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Do we make parenting too hard?




Amid my irrepressible joy over the recent birth of my third grandson, I immediately started worrying.

 

Not about him; about his parents.

 

“... the U.S. has the most family-hostile public policy of any country in the western industrialized world when it comes to supporting work and family,” sociologist Caitlyn Collins recently told Ezra Klein in a New York Times podcast.

 

Child care is hard to find and harder yet to afford. Preschool is often not part of the public school curriculum. There is little guaranteed parental leave.

 

But beyond those problems, which could be fixed by changes in public policy, is a simple fact: “We've made parenting too hard and intensive,” as Klein, referencing his own life with small children, put it.

 

Experts agree. Parents today are under enormous pressure to parent “intensively,” said Collins, due to too-lofty cultural expectations of what it means to parent well. We look at the array of children's activities, classes, and camps, and think more is better.

 

I saw this tendency in myself. People would say, “How do you do it with four kids?” And I would think, “How do you do it with one? I would be obsessed with doing everything right, all the time. With four, you do the best you can. And live with it.”

 

Turns out that as people get wealthier, their expectations for what their children should be and the kind of parent they should be rise, Jennifer D. Sciubba, a demographer and political scientist, told Klein.

 

Parents become super-focused on what they think will most benefit their kids, often to the detriment of their own lives and that of the larger family. They sacrifice their well-being, because there's no time for themselves, for friends, for leisure, hobbies, etc., Collins said.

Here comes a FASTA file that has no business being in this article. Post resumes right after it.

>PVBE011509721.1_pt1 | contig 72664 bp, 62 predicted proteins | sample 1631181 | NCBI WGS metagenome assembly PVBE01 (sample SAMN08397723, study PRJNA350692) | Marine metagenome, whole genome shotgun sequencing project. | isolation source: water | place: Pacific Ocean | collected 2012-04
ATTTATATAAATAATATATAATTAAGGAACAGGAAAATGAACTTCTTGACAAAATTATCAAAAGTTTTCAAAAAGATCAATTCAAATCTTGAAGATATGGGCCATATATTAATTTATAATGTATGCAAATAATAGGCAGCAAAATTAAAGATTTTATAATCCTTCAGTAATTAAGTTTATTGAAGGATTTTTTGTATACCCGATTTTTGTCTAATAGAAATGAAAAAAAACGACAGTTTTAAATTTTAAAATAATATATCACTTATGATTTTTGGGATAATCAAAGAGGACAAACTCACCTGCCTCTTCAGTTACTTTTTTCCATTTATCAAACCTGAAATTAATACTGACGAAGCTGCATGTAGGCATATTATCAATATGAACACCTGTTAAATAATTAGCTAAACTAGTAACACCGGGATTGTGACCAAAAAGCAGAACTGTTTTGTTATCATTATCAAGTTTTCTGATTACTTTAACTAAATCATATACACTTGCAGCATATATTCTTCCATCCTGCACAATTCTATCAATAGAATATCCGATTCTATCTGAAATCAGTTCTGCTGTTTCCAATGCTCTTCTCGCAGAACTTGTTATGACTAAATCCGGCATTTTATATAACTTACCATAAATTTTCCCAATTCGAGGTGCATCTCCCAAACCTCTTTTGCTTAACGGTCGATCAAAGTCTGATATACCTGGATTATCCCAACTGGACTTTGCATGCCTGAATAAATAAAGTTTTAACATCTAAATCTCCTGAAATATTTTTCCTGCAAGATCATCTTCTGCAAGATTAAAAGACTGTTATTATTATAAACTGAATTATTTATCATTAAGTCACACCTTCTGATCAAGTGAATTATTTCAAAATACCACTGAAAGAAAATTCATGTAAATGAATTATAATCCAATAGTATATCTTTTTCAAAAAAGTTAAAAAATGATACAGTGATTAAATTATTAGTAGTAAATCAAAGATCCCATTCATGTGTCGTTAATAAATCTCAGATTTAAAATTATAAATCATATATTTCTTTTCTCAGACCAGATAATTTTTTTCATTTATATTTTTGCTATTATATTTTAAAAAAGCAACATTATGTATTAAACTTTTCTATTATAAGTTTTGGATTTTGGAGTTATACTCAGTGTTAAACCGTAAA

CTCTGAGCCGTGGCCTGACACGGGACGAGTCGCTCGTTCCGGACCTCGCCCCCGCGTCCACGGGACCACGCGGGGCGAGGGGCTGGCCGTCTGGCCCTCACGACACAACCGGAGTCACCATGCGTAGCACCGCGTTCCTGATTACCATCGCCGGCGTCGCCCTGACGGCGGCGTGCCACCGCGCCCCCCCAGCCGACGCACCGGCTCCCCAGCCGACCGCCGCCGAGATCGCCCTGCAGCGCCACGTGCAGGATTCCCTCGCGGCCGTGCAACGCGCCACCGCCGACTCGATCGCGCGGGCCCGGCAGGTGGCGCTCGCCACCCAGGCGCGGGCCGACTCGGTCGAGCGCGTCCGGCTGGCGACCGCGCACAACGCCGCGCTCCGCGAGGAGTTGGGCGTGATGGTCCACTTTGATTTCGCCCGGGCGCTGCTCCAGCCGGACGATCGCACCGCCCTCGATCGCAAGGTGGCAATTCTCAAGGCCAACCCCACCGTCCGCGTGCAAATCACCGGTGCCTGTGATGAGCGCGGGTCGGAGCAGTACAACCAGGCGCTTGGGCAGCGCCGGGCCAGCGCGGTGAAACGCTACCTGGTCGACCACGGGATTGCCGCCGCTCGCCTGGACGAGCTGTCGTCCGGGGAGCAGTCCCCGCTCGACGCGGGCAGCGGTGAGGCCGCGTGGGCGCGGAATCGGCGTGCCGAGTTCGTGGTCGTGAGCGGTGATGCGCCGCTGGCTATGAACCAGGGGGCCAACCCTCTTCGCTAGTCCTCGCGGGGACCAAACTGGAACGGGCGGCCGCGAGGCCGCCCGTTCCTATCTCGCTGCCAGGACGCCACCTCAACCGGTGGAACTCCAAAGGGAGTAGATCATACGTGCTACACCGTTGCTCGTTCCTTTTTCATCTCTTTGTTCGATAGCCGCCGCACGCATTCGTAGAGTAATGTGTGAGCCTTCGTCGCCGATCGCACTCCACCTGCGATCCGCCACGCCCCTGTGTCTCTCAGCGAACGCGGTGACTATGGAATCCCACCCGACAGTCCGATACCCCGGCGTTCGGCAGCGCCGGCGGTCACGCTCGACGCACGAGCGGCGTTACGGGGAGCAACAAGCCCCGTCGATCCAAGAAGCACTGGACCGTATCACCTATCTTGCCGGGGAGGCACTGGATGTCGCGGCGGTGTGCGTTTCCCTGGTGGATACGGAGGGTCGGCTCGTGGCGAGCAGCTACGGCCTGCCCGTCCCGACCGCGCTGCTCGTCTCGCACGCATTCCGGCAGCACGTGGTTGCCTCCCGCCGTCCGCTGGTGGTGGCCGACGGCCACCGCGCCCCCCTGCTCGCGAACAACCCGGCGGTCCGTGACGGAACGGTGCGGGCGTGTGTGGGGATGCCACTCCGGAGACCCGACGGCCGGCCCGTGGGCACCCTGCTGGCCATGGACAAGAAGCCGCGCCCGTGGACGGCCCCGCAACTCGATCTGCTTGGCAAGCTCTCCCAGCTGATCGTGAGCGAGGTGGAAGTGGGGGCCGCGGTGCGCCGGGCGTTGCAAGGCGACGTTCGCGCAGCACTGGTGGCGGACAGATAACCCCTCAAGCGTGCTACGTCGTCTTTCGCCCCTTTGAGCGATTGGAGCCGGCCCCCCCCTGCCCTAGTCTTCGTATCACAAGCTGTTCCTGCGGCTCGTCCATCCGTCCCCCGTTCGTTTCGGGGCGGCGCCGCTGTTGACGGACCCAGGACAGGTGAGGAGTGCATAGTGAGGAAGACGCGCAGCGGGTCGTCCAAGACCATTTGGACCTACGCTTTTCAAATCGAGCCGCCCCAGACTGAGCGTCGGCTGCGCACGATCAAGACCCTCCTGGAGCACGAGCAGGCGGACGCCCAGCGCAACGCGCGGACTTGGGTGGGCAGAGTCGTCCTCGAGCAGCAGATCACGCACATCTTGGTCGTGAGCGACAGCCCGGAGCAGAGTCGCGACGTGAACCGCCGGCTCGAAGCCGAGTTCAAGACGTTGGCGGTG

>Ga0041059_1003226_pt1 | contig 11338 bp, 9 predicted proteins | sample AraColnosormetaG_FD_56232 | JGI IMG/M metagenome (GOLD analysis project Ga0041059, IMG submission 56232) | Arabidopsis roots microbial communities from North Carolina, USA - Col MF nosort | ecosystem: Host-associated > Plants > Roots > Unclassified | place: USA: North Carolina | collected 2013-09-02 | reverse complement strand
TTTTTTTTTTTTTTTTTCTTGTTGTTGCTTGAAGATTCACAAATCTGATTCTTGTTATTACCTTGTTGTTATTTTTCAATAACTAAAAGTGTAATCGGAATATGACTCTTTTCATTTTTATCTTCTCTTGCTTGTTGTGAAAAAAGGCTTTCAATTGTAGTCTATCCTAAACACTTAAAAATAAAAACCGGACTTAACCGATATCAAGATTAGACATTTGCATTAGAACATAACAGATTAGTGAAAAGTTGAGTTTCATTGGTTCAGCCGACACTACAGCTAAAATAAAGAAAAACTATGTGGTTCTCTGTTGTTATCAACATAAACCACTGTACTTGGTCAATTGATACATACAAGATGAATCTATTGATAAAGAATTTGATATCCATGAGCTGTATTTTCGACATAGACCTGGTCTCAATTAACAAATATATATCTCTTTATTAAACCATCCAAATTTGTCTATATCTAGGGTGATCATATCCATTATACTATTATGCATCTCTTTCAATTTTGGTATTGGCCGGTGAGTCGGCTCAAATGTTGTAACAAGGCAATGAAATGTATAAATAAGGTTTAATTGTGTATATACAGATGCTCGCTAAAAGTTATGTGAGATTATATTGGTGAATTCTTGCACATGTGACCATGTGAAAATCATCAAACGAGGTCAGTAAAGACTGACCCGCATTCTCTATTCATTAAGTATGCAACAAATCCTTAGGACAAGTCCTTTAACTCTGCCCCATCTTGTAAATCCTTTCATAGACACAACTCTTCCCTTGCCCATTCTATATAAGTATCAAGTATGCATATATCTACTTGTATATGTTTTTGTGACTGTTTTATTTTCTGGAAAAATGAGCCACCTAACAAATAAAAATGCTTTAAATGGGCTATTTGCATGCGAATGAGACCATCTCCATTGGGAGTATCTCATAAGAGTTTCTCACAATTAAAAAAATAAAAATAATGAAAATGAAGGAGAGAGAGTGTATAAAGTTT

And while no one could fault that intention, the result is that family life totally revolves around the children. Family life adapts to them, which can be a disservice, since the larger world doesn't work that way.

 

To thrive children themselves must learn to deal with the world as it comes at them. (Children with disabilities are the exception; it is society's job to accommodate them.) Then, hopefully, when those children become adults, they'll have a clear-eyed view of what needs fixing in the world.

 

It's a collective good for our children to be raised well and natural for parents to aspire to that.

 

But hopefully, it can be achieved without putting parents and children under so much pressure that they miss out on the joy of the messy, imperfect, unplanned moments of everyday life with kids.


 

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2 Comments


Congrats on your newest grandchild! I agree with your statements on parenthood and raising children. It's definitely not easy, but it can be super rewarding and there's nothing like it. And children learn so much, so fast. Truly looking forward to being a Grandparent, like you, one day :)

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And you’ll be an amazing grandma! But until then, enjoy being Ma.

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